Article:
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Elections in Spain measure regional discontent

Voters are casting their ballots in Spain’s Basque and Galicia regions. With nationalist parties on the rise and discontent over the country's recession, Prime Minister Mariano Rajoy’s Popular Party faces a tight race.

(L-R) Lehendakari (Presidential) candidates for Basque regional elections, Gorka Maneiro (UPD), Laura Mintegi (EH-Bildu), Patxi Lopez (PSE), Inigo Urkullu (PNV), Antonio Basagoiti (PP) and Jose Navas (EB), pose before a televised debate at the EITB studios in San Sebastian October 17, 2012. Basques go to the polls for regional elections on Sunday. REUTERS/Vincent West (SPAIN - Tags: POLITICS ELECTIONS)

Spanish candidates

Almost 4.5 million people were eligible to vote in regional parliamentary elections in Spain's tumultuous Basque region and in northwestern Galicia.

In Prime Minister Mariano Rajoy's native region of Galicia, polls indicate his conservative Popular Party (PP) faces a tight race to defend its narrow absolute majority, ahead of Spain's other main party, the Socialists.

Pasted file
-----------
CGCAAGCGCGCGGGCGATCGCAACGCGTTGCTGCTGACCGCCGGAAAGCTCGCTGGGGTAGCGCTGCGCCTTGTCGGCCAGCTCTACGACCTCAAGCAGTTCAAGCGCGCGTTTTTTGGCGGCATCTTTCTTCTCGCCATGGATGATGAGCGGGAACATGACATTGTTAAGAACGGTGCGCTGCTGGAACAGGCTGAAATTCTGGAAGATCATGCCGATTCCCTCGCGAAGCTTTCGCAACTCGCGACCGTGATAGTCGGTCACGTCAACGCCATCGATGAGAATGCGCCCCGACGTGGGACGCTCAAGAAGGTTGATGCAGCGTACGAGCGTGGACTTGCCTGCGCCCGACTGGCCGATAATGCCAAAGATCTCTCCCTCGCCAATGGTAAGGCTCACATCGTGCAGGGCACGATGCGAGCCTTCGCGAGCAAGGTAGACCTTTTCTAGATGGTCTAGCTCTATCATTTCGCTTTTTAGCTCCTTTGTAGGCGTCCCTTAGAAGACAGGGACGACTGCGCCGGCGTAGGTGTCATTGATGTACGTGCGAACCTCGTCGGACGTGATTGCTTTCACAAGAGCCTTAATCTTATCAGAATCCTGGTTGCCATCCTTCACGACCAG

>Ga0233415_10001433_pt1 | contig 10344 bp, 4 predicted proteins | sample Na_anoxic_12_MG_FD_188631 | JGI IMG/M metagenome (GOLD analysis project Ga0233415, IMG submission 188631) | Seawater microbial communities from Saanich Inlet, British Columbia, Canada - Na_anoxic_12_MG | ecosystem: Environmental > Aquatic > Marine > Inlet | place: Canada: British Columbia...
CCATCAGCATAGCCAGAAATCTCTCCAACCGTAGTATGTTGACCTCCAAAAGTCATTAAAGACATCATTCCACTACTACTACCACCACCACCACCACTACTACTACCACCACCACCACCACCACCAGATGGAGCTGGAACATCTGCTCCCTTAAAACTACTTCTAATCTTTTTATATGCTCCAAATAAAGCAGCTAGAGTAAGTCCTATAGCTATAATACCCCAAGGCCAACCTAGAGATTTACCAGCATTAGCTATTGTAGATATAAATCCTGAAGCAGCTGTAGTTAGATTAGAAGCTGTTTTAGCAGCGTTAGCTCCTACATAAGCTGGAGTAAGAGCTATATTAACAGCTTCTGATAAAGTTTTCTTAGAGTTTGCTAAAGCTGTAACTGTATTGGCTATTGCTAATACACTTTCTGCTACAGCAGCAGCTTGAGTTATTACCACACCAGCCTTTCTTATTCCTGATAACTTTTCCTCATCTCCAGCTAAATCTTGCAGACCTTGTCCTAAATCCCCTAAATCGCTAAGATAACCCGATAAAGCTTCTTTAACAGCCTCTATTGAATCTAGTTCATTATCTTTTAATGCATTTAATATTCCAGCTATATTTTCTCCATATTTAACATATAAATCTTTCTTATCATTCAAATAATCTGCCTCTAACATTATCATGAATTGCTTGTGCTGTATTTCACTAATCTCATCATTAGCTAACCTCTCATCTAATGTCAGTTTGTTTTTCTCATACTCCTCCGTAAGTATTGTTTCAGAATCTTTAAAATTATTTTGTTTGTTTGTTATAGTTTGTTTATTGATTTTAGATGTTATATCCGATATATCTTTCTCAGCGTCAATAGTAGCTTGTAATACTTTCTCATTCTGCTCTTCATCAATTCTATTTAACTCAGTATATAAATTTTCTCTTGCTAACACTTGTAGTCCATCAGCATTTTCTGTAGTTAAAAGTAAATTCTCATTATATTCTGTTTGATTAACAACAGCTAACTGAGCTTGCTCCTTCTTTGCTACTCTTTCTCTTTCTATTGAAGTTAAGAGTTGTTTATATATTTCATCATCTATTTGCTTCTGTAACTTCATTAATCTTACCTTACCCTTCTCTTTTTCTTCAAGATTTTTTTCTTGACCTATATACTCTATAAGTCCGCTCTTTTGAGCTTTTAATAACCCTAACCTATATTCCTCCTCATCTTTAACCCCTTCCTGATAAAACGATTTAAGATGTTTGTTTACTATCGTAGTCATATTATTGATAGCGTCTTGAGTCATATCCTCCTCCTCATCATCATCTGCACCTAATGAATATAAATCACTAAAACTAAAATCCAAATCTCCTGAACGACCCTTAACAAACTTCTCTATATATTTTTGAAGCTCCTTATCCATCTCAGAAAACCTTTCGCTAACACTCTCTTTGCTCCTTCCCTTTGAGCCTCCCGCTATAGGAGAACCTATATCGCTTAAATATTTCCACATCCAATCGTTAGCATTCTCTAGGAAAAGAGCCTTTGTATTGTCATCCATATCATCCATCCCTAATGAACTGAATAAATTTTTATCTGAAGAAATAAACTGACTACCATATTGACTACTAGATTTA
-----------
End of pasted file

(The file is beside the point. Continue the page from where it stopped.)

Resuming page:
Sunday's polls will offer "a complete analysis of the two parties who have alternated in power in Spain for the past 30 years," wrote editorialist Laureano Lopez in an editorial in regional newspaper La Voz de Galicia.

Rajoy has abstained from revealing whether his government will seek a national bailout during the campaign even though most Spaniards believe it to be inevitable.

With 2.7 million voters, Galicia is a traditional Popular Party stronghold. Rajoy's party could see a drop in support if voters use the ballot to protest against the sharp spending cuts and tax increases he has passed to cut Spain's public deficit since he came to power in December.

Unemployment in Galicia has surged to 21 percent, close to the national average of nearly 25 percent.

Basque Country independence

The wealthy northern Basque region, which borders France, will also take to the polls today. The region has been wracked by decades of separatist violence.

This is the first vote for Basque residents since armed separatist group Euskadi Ta Askatasuna announced an end to its bombings and shootings. The announcement is marked by a surge in support for a coalition that continues to push for democratic independence. Voters are likely to oust Socialist leader Patxi Lopez.

Rajoy has insisted Spain must stay united as it fights to stabilize public finances and push through reforms that he says will strengthen its economy in the long term.

Campaigning in Galicia on Friday, Rajoy said that voting for the Popular Party "is to bet on the values that unite all Spaniards - values that are the same for us in Galicia, in the Basque Country, Catalonia and all of Spain."

In Sunday's vote, he added, "there is a choice between stability, moderation and common sense, or confusion, uncertainty and constant stress."

hc/jlw (AP, AFP)